Certified Local Governments take the process of historic preservation down to the local level. CLGs look after history at the town and county level.
The Certified Local Government, or CLG system, is a project of the National Park System. CLGs are set up in conjunction with the State Historical Preservation Office (usually abbreviated to SHPO). The 1966 National Historic Preservation Act mandated the creation of SHPOs and the National Register of Historic Places; the 1980 Historic Preservation Act set the scene for an extension of this partnership to the local, grass-roots level – hence, Certified Local Governments.
Each state’s preservation office designates properties to the National Register of Historic Places and any state registers, and often runs state-wide historical marker systems, too. The CLGs are another tier in the system of historic preservation, allowing local governments to take part in well-organized historic planning.
In general, to achieve CLG status, a government must work with the SHPO to create a comprehensive historic preservation plan. This might mean the creation of historical marker systems, walking tours, or designating official landmarks.
Advantages in Historic Preservation Enjoyed by Certified Local Governments
Once certification is gained, the CLG can bid for a share of at least 10% of funds made available by the SHPO.
CLGs also receive historic preservation expertise. They can work with the professionals in the National Trust for Historic Preservation, federal Preserve America, and various other groups. Having done the legwork to gain accreditation, Certified Local Governments simply have more credibility when they set out on preservation projects.
According to the CLG page on the National Park Service website, there were 1,717 Certified Local Governments as of October, 2009.
How Certified Local Governments Start Their Path to Historic Preservation
The first step in the CLG application is to contact the SHPO, since each state has different procedures. However, the basic criteria for acceptance require the government to enforce existing preservation laws; make historic preservation activities available to the public; and work with the SHPO to create procedures and an ongoing inventory of historic resources.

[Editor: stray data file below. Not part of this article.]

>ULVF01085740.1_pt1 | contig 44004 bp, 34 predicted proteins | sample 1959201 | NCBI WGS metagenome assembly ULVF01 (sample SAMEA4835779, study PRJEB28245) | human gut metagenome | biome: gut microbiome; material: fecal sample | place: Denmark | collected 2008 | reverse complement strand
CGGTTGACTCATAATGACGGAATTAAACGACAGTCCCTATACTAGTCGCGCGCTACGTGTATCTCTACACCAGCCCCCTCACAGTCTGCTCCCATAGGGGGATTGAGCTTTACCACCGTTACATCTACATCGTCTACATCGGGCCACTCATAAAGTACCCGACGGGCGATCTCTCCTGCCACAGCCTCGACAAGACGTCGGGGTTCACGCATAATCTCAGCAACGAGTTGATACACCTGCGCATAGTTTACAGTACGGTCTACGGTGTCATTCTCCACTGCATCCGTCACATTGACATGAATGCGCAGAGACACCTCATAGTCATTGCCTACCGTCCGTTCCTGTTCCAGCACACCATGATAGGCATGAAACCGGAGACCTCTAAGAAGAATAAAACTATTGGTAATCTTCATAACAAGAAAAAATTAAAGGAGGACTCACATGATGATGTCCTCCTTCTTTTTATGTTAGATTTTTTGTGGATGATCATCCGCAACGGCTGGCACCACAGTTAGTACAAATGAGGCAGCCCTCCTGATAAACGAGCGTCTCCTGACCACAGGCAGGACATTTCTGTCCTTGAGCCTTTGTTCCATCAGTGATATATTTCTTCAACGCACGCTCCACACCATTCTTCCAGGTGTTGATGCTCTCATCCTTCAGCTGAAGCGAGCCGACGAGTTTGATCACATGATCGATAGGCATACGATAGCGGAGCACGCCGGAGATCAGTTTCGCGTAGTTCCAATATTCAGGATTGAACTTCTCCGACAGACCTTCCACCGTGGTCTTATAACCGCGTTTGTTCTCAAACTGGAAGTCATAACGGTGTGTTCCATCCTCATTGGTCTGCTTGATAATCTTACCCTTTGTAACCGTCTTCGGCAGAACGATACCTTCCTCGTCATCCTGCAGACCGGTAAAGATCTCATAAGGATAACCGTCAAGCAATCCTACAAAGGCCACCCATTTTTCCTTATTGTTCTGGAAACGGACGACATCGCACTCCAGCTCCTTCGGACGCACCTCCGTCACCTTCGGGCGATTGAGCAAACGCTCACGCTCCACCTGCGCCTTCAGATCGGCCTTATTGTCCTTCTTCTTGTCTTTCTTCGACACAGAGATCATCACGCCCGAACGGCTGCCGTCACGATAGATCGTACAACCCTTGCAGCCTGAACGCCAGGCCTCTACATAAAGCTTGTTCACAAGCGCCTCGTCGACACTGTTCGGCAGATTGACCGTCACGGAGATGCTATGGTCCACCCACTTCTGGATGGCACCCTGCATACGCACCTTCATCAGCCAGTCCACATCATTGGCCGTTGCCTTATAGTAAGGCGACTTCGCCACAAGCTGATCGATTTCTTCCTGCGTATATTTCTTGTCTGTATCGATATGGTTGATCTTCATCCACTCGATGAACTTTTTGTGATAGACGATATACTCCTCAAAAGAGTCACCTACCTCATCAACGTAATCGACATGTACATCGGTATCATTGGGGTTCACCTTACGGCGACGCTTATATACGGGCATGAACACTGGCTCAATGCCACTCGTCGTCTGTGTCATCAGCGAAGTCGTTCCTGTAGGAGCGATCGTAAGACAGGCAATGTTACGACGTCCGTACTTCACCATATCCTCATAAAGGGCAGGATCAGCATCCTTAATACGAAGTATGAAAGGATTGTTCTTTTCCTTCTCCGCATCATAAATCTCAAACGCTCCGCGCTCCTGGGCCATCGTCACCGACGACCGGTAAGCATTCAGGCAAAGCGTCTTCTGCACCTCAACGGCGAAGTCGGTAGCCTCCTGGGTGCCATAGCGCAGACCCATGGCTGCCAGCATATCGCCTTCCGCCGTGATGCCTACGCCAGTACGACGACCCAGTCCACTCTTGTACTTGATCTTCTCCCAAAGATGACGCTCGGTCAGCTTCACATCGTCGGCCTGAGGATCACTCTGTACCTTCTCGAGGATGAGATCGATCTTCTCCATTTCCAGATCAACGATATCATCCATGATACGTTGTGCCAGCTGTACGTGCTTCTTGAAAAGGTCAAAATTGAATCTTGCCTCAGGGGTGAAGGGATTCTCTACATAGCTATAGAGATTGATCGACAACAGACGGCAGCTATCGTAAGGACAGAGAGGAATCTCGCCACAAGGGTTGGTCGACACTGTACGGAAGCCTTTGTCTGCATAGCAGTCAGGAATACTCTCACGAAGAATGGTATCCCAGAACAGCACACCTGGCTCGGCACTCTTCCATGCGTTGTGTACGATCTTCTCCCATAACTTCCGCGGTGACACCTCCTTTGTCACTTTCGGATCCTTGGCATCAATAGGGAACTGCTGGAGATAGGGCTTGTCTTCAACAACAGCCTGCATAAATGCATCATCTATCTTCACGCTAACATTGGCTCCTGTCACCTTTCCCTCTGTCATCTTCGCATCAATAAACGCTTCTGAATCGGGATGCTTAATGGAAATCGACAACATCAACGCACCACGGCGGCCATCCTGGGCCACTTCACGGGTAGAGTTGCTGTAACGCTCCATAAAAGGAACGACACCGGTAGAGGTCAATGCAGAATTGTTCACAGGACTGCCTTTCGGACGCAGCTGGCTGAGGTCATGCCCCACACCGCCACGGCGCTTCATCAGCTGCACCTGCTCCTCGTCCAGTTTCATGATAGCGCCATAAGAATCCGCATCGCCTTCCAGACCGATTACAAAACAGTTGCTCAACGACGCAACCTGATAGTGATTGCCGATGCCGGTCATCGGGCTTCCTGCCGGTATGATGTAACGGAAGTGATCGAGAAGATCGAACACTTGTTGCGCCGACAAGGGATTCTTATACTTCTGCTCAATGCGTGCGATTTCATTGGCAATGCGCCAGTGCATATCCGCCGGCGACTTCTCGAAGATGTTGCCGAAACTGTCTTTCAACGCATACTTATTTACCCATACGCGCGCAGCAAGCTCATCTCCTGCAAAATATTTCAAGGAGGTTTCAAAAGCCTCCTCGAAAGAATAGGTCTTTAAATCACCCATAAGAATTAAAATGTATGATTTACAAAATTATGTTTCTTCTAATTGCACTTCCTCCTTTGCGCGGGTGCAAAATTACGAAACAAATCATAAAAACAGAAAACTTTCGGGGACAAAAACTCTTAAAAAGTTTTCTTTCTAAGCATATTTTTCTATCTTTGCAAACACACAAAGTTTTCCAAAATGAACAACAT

Note that an inventory is not necessarily the same as a historic landmark register: it is usually a list of all resources, while a landmark register sets up criteria which must be met before inclusion on the register. CLGs may set up both kinds of lists.
Once the application is accepted, the CLG must usually agree to carry out its agreed-upon historic preservation duties, submit an annual report, and agree to a reassessment at least once every four years. The sample Missouri application on the National Park System’s CLG page gives some sense of what kinds of requirements might be included in a CLG application, including specifics of the CLG board and its members’ qualifications.
Using Certified Local Governments to Find Historical Markers and Landmarks
Landmark-hunters interested in finding well-preserved historic locations could do worse than explore city and museum home pages for CLGs. There is a full list on the NPS website. It is often worth simply showing up in these locations, checking in with the chamber of commerce or museum for a walking tour, and wandering around.
Cities with Certified Local Governments take pride in their history. Part of their historic preservation plan often includes the setting up of plaques and walking tours for the enjoyment of visitors and locals. Thus, knowledge of where CLGs may be found is a useful tool for anyone who wants to find well-preserved, fascinating locations, sometimes well off the beaten track.